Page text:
Pooja Ahuja Nagpal
May 05, 2014

Is retargeting risking ‘invasion of privacy’?

As consumers evolve, marketers will have to be more nuanced in using this tool, finds Pooja Ahuja Nagpal

Is retargeting risking ‘invasion of privacy’?
While surfing the net, it is not uncommon to see ads relating to the product/service one looked up a while ago. The reason brands continue with it despite risking irritating consumers, is that it works far better than other modes of engaging consumers online.
 
Sudhir Nair, Senior vice president and head of digital, Grey, explains, “Retargeting is based on a certain hypothesis that if a consumer has done a particular search for a particular product on a portal or a comparison of two products then it is clear that the intent to purchase the product is significantly high. So from that perspective the chances of a consumer completing his purchase process when retargeting is undertaken is very high.”
 
Marketers use this retargeting not only to generate the first sale but also to engage with consumers over a period of time, to enable repeat purchases. Venkat Mallikarjun, President, Rapp India, says, “We have been running retargeting campaigns and dominantly the intent is to create sales and repeat sales. So, whoever visits our site but does not complete the transaction, we want to target that person. If a person comes in and buys then we hope that he rebuys in some point of time and therefore, we retarget them as well. In both cases, the retargeting campaign is pretty effective, and we are able to generate substantial amount of sales from that. As much as 20 to 30 per cent of sales in any given month come from retargeting.”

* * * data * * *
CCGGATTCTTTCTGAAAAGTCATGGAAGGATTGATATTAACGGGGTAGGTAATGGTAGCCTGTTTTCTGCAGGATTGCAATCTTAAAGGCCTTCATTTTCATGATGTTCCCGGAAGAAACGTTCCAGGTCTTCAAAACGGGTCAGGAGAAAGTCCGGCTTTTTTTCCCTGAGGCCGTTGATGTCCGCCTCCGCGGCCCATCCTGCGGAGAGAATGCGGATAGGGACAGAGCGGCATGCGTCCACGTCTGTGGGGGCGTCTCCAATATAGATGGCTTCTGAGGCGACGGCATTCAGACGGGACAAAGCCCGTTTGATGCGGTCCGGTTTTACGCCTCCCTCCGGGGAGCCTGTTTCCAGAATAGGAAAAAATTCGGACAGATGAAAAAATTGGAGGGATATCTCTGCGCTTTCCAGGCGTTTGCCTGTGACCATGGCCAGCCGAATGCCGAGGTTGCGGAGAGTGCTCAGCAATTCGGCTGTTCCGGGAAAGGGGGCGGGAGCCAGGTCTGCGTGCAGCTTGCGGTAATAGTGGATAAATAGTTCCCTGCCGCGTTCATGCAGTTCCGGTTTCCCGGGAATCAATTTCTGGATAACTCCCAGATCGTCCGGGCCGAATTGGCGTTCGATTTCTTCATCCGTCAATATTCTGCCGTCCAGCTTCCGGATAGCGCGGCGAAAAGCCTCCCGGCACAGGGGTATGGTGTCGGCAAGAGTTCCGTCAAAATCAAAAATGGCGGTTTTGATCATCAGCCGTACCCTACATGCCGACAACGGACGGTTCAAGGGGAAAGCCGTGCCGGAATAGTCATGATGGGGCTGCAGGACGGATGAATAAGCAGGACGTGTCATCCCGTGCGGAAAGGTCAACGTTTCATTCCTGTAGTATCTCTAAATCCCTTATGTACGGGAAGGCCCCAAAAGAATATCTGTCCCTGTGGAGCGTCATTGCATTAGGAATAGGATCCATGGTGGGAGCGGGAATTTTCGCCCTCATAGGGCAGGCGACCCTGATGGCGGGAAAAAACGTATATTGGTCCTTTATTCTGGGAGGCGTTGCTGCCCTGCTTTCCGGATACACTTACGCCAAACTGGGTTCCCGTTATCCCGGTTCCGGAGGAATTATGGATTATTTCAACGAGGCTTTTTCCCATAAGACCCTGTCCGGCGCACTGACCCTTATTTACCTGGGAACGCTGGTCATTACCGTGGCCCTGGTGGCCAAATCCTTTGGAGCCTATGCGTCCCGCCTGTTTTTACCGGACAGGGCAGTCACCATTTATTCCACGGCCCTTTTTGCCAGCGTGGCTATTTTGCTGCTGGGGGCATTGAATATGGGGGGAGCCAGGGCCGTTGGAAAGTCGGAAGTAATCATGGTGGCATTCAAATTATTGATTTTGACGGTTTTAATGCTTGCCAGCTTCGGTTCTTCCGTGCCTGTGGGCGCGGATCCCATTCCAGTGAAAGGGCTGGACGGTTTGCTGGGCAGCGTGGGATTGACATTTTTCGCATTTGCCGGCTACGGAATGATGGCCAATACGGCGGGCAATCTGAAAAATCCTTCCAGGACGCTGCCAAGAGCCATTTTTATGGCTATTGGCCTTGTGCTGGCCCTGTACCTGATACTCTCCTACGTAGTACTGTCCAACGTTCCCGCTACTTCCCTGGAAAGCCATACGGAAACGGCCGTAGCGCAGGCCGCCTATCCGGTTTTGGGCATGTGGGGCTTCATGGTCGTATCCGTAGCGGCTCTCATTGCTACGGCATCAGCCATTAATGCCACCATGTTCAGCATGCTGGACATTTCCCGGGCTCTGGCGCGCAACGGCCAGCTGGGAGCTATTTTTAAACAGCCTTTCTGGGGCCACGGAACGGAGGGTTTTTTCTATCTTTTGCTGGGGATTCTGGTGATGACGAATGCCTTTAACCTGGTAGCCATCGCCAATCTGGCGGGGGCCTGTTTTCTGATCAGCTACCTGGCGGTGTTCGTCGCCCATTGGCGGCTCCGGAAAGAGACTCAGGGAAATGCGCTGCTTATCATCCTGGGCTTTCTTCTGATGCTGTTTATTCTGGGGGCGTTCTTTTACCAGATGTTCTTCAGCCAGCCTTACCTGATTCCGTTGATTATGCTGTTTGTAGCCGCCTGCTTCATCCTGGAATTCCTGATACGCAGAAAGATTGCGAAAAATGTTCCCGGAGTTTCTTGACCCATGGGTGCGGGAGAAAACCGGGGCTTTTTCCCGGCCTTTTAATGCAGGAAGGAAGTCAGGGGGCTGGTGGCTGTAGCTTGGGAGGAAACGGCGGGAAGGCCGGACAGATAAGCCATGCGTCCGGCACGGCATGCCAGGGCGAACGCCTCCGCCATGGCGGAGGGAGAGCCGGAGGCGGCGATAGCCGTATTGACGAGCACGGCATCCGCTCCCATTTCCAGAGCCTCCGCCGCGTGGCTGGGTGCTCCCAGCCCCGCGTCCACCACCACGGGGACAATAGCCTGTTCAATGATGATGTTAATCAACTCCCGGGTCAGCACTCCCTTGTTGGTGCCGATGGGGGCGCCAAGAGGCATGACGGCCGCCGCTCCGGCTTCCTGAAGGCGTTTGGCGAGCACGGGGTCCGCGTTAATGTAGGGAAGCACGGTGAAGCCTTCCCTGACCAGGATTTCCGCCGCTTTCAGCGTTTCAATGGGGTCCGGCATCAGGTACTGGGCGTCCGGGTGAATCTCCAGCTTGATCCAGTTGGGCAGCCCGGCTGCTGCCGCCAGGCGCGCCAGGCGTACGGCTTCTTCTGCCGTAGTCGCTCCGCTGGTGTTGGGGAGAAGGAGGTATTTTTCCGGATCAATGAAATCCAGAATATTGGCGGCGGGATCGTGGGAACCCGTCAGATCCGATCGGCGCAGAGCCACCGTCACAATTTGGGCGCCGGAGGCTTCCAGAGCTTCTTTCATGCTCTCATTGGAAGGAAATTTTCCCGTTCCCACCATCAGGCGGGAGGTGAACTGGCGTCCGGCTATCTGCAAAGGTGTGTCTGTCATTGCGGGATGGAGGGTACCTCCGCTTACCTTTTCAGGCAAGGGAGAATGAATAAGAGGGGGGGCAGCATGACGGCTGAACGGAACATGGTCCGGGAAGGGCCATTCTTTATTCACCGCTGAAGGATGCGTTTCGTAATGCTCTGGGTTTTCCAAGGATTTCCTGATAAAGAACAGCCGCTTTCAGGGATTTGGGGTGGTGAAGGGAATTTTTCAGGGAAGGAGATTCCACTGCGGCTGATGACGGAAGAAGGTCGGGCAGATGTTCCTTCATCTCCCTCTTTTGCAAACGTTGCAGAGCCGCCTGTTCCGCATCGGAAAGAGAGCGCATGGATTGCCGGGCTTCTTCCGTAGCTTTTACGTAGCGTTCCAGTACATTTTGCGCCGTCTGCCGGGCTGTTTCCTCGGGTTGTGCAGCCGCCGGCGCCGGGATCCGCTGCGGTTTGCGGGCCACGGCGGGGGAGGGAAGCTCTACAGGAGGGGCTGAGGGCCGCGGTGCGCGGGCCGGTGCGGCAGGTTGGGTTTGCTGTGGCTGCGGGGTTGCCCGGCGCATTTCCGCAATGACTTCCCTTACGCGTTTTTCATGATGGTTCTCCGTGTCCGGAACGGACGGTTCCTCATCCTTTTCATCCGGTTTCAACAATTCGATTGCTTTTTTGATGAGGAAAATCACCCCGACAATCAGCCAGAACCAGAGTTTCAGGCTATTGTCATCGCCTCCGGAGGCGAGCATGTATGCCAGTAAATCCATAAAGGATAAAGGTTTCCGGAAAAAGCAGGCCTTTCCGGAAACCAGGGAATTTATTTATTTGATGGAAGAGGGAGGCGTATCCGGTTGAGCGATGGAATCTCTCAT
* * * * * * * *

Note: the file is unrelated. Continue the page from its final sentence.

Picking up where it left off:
Some marketers also cite the ability to build greater salience among a core TG through remarketing as one of its advantages. Karthi Marshan, EVP and head - group marketing, Kotak Mahindra Bank, opines, “Retargeting is incredibly efficient and effective in delivering salience at a very low cost because I am able to hone in sharply on people who seem to have some kind of interest in my brand or my proposition. And I can keep engaging with them up to a point where they are able to take the next step. OTS (opportunity to see) in many senses is the big challenge that we have. So the more OTS I can deliver to a relevant audience, the richer my marketing programme is. And I can deliver higher OTS because of retargeting than I can on some other media.”